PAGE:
The smartphone is one of the hottest technologies to impact retailers in the past decade. Mapping technology and shopping apps now make it easy for consumers to locate what they want, when they want it, all by using their phones. Now mobile mapping technology is making its way inside the store, which presents interesting possibilities for retail marketing and retail management.
Technology tools like Meridian for iPhone and IndoorAtlas now make it possible to create interactive store maps that consumers can use for in-store navigation. These shoppers can also use their phones to find goods and services in larger shopping locations, like a shopping center or mall. Powerhouse retailers like Target and Walmart are already using in-store mapping to both assist shoppers and learn more about them.
Combining shopping and smartphone technology makes sense, especially when you consider the integral role that smartphones now play in the shopping process. Statistics gathered by ForeSee, Point Inside, AdMedia Partners and Cisco show that:
In-store mapping is the next step in retail evolution, and a new weapon in the retail management arsenal. For sales and marketing purposes, an interactive in-store map makes it easier for consumers to find what they are looking for, and can be a great platform for shoppers to find information on deals and promotions. Providing an in-store application means that fewer customers leave the store empty-handed. According to a survey by location software company aisle411, 20 percent of shoppers leave a store without completing their intended purchase. The same survey says that 73 percent of shoppers use their smartphone while shopping. Empowering shoppers to find what they want will increase both sales and consumer satisfaction.
In-store maps and applications enable businesses to connect with customers in new ways. For instance, say a shopper uses his smartphone application to locate vitamins. The application can detect this action and then immediately present a discount coupon on the shopper’s phone, increasing the likelihood that this individual will make a purchase. Every smartphone is equipped with location technology, so the same applies when customers are walking the aisles; the mobile technology can offer specials or highlight relevant areas of the store as consumers walk by them.
Retail stores have observed a new phenomenon where shoppers inspect items—meaning they might try on clothes or examine home furnishings in person—in store, but eventually go home to make the purchase online. Some even make online purchases while inside the store using their smartphone. Smart retailers are finding new ways to integrate in-store and online shopping, and with mobile technology they can create new incentive programs, make sure the local retailer gets credit for online sales and find ways to track the source of both online and in-store purchases.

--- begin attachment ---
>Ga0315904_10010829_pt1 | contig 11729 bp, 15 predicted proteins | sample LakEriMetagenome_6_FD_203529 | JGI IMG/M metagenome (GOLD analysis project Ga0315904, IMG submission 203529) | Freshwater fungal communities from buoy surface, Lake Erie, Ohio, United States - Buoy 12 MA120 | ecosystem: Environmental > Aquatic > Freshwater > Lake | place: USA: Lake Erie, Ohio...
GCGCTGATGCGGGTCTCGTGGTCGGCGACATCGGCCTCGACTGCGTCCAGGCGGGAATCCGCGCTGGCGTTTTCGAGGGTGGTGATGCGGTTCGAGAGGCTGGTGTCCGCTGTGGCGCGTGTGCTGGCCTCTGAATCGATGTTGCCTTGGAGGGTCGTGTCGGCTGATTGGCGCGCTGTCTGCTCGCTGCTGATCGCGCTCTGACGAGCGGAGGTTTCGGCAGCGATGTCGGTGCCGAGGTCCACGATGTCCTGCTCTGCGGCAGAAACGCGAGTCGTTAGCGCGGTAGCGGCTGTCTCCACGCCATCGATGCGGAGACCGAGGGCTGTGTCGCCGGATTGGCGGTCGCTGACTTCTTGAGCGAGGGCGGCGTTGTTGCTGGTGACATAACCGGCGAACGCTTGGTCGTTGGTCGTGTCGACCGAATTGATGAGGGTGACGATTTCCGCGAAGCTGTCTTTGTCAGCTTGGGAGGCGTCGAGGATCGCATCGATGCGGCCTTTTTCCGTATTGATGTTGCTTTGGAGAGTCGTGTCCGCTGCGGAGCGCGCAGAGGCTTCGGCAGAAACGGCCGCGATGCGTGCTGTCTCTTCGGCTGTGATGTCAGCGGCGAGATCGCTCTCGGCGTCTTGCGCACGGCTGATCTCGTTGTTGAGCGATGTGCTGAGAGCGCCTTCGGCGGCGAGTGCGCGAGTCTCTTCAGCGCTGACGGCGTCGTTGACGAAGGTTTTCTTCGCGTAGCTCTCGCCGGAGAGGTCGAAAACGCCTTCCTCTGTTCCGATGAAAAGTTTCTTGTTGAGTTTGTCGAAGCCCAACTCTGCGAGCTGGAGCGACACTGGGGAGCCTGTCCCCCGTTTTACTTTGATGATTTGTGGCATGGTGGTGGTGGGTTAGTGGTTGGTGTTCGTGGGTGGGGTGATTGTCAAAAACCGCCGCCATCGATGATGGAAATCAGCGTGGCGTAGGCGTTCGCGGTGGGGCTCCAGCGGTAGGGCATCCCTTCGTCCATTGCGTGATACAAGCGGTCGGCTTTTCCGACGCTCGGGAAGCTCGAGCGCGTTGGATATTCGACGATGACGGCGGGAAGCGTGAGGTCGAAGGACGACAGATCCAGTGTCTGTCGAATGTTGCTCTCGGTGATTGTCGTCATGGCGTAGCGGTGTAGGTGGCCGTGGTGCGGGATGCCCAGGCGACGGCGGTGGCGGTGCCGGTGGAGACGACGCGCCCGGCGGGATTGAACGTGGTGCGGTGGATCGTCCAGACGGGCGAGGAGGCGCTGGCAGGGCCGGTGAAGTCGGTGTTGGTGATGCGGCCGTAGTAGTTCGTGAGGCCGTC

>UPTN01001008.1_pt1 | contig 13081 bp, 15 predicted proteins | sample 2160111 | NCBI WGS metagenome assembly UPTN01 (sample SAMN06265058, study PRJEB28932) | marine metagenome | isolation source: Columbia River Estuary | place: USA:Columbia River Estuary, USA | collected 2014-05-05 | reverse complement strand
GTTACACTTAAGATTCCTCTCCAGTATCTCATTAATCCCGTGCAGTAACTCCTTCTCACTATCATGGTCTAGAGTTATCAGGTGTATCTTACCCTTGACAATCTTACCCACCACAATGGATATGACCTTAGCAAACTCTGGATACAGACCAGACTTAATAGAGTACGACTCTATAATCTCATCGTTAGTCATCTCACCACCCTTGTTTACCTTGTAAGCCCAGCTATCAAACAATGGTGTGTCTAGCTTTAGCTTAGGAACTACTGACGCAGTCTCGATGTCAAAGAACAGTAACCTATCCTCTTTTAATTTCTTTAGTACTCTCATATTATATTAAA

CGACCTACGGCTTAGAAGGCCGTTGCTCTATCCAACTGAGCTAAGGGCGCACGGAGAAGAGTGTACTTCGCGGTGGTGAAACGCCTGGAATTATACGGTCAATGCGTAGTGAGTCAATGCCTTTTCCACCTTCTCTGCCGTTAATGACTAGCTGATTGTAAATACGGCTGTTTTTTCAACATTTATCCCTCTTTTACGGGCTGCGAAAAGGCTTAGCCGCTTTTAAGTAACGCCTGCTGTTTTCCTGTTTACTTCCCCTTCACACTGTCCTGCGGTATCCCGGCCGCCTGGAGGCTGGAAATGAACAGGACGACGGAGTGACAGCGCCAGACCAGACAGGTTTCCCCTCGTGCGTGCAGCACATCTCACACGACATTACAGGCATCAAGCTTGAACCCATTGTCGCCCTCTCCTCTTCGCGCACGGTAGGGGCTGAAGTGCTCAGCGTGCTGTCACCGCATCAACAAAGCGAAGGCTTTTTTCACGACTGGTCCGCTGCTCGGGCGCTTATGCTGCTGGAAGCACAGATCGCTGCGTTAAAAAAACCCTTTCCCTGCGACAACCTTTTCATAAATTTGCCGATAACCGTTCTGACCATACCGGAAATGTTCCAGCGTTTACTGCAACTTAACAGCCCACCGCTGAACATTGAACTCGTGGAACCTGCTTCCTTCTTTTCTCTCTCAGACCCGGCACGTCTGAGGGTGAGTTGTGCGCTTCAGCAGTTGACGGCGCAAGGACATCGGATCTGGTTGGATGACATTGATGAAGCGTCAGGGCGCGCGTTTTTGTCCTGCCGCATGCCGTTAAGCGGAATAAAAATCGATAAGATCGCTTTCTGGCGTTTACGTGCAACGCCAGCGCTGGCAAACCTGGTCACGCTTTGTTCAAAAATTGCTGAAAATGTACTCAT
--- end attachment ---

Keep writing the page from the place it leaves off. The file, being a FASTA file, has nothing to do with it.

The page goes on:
Emerging mobile retail applications not only promote sales and deeper customer engagement, but they also tell retailers a lot about consumers’ shopping habits and what makes them want to buy. Smartphones make it easier to track consumer movement throughout the store. RetailNext, for example, has a real-time analytics tool that creates a heat map of store traffic. Early adopters of RetailNext say the technology is valuable for stocking strategies, remodeling stores, staffing optimization and measuring the impact of marketing campaigns.
Retail chains now can track the shopping habits of smartphone users both in the store and online. The result is similar to turning every shopper into a mystery shopper, gathering information about:
Integrating the data gathered from mobile shoppers will reveal how to save money on less profitable products and optimize store design. Plus, since mobile technology encourages two-way conversations, companies can easily enlist customers to engage in new ways. For example, retailers can encourage shoppers to use digital coupons on their phones, participate in mobile buyer loyalty programs or share their shopping insights with friends through social media. Smartphone engagement with shoppers builds brand loyalty at the same time as it promotes sales.
Mobile retail applications could change the nature of shopping itself, at last allowing retail companies to seamlessly blend online and in-store shopping experiences. Forward-thinking retailers are expanding their retail management strategies by going mobile. To find more information on retail management and ecommerce software solutions, zip on over to our Retail Management Research Center, where you’ll find helpful blog posts and product reviews on the leading software for retailers.
[Image courtesy of Retailler.net]